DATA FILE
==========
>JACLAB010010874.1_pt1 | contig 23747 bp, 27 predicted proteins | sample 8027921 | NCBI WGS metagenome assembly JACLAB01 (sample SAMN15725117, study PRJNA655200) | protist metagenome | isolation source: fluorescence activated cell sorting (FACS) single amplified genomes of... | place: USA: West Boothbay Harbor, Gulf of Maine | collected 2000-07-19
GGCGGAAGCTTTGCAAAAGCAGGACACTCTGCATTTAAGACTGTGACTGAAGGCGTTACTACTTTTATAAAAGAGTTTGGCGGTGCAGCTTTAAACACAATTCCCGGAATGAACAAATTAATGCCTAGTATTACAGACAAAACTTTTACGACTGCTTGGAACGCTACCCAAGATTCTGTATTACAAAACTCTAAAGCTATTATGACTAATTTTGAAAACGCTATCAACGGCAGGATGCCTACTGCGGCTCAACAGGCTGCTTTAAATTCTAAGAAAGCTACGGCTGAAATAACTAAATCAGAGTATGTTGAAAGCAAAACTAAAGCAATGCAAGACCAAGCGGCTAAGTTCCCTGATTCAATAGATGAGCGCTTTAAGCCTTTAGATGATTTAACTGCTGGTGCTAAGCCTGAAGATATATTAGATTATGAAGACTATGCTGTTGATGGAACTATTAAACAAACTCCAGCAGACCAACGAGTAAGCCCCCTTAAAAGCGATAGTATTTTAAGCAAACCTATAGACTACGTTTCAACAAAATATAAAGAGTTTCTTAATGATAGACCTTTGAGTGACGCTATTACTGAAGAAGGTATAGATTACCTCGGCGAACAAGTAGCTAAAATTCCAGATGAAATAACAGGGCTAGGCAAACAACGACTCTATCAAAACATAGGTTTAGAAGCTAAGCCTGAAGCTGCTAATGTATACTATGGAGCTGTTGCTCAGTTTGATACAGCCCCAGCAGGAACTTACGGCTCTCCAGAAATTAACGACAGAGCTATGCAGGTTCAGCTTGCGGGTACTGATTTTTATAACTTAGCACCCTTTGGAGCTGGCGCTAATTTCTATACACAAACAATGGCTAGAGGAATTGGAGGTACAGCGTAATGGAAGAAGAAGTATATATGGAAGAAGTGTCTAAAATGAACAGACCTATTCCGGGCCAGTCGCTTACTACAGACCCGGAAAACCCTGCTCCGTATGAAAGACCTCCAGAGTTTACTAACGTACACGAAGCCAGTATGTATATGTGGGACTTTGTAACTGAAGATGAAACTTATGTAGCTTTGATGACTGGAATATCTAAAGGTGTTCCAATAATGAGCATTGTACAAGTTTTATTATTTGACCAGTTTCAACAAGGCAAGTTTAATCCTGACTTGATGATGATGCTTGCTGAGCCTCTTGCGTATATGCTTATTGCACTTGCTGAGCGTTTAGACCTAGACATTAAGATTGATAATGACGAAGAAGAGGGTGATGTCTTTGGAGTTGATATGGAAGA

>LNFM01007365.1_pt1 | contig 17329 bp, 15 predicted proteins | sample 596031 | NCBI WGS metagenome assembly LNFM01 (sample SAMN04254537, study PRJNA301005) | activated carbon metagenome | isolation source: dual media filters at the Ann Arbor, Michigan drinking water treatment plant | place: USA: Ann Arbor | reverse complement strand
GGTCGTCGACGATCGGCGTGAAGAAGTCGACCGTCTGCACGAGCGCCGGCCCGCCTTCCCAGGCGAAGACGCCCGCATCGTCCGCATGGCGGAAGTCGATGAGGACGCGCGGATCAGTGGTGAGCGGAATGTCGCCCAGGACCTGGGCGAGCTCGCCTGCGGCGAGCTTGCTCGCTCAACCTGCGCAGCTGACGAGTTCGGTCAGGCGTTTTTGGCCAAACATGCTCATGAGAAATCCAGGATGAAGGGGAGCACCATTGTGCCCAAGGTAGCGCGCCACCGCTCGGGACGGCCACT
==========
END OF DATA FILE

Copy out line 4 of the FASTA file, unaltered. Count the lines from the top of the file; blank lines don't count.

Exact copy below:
GGTCGTCGACGATCGGCGTGAAGAAGTCGACCGTCTGCACGAGCGCCGGCCCGCCTTCCCAGGCGAAGACGCCCGCATCGTCCGCATGGCGGAAGTCGATGAGGACGCGCGGATCAGTGGTGAGCGGAATGTCGCCCAGGACCTGGGCGAGCTCGCCTGCGGCGAGCTTGCTCGCTCAACCTGCGCAGCTGACGAGTTCGGTCAGGCGTTTTTGGCCAAACATGCTCATGAGAAATCCAGGATGAAGGGGAGCACCATTGTGCCCAAGGTAGCGCGCCACCGCTCGGGACGGCCACT